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El_Tucan

  • 2 years ago

what is the first step in finding the first derivative using logarithmic differentiation for y = (cos x)^(sin x)?

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  1. phuchh1402
    • 2 years ago
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    Isn't you have to move sin(x) like this => y = sin(x)ln(cos(x))?

  2. amistre64
    • 2 years ago
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    almost, the first step is to just log each side

  3. phuchh1402
    • 2 years ago
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    yes, i know

  4. electrokid
    • 2 years ago
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    \[y=(\cos x)^{\sin x}\] take a logarithm on the both sides

  5. amistre64
    • 2 years ago
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    ln(y) = sin(x) ln(cos(x))

  6. phuchh1402
    • 2 years ago
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    then take derivative both side sin = cos and cos = -sin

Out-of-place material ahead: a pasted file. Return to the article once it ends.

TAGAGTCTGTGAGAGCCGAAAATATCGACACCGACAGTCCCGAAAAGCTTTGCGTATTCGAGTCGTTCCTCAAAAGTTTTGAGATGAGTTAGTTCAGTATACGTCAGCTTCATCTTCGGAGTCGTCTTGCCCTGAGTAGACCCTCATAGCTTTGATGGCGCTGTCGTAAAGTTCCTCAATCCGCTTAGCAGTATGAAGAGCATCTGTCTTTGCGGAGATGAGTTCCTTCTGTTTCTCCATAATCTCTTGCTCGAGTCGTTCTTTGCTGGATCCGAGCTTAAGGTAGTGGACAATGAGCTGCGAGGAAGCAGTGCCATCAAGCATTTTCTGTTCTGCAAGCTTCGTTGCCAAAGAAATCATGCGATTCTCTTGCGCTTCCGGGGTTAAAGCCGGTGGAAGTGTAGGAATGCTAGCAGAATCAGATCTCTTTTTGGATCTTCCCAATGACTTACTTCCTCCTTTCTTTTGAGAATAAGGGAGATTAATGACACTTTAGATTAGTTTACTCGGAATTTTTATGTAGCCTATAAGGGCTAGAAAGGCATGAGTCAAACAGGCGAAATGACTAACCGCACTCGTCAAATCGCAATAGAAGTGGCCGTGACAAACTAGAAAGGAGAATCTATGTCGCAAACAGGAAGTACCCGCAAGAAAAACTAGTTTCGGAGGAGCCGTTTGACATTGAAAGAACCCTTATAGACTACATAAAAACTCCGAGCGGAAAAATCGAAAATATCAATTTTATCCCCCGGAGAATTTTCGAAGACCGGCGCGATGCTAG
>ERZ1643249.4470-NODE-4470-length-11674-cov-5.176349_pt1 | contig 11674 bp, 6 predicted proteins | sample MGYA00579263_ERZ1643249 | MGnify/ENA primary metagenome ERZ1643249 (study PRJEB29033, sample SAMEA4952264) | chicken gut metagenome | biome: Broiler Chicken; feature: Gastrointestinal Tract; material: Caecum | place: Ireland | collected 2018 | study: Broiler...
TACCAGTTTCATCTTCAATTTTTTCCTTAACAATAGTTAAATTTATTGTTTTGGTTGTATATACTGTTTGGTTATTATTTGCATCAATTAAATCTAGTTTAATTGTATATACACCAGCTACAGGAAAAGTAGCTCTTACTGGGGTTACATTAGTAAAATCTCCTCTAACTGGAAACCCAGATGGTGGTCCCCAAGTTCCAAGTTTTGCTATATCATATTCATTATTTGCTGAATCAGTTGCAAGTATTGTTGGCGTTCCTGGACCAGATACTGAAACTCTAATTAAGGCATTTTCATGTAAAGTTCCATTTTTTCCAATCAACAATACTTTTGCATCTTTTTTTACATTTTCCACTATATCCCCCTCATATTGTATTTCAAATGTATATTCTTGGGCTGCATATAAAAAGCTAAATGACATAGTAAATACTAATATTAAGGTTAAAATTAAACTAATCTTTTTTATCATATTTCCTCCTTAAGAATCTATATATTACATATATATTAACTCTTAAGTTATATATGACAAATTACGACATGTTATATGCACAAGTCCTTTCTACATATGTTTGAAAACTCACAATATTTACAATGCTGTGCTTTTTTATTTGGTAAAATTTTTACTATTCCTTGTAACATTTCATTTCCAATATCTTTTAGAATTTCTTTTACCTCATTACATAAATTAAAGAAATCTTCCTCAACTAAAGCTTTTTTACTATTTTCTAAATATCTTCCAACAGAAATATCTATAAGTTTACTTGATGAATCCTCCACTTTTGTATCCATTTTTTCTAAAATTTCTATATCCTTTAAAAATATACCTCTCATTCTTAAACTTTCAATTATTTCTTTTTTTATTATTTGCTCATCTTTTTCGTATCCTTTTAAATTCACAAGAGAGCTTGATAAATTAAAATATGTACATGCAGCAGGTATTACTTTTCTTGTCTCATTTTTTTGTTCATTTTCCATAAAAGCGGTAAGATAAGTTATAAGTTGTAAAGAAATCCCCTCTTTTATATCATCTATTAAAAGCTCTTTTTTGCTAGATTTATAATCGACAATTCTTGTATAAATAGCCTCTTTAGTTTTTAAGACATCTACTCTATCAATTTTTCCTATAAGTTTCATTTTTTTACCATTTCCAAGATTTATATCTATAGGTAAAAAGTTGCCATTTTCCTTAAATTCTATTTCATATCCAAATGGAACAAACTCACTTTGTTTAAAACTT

7. El_Tucan
    • 2 years ago
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    right right right! :)

  8. El_Tucan
    • 2 years ago
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    just for referance

  9. amistre64
    • 2 years ago
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    i think you dropped a negative on the ln cosx chain

  10. amistre64
    • 2 years ago
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    \[sin(x)~ln(cos(x))\] \[cos(x)~ln(cos(x))+sin(x)~\frac{-sin(x)}{cos(x)}\] \[cos(x)~ln(cos(x))-sin^2(x)~\frac{1}{cos(x)}\]

  11. amistre64
    • 2 years ago
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    or you might have just went another way to get to the same thing :)

  12. amistre64
    • 2 years ago
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    the end result looks fine tho.

  13. El_Tucan
    • 2 years ago
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    thanks huh

  14. El_Tucan
    • 2 years ago
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    :) i love open study

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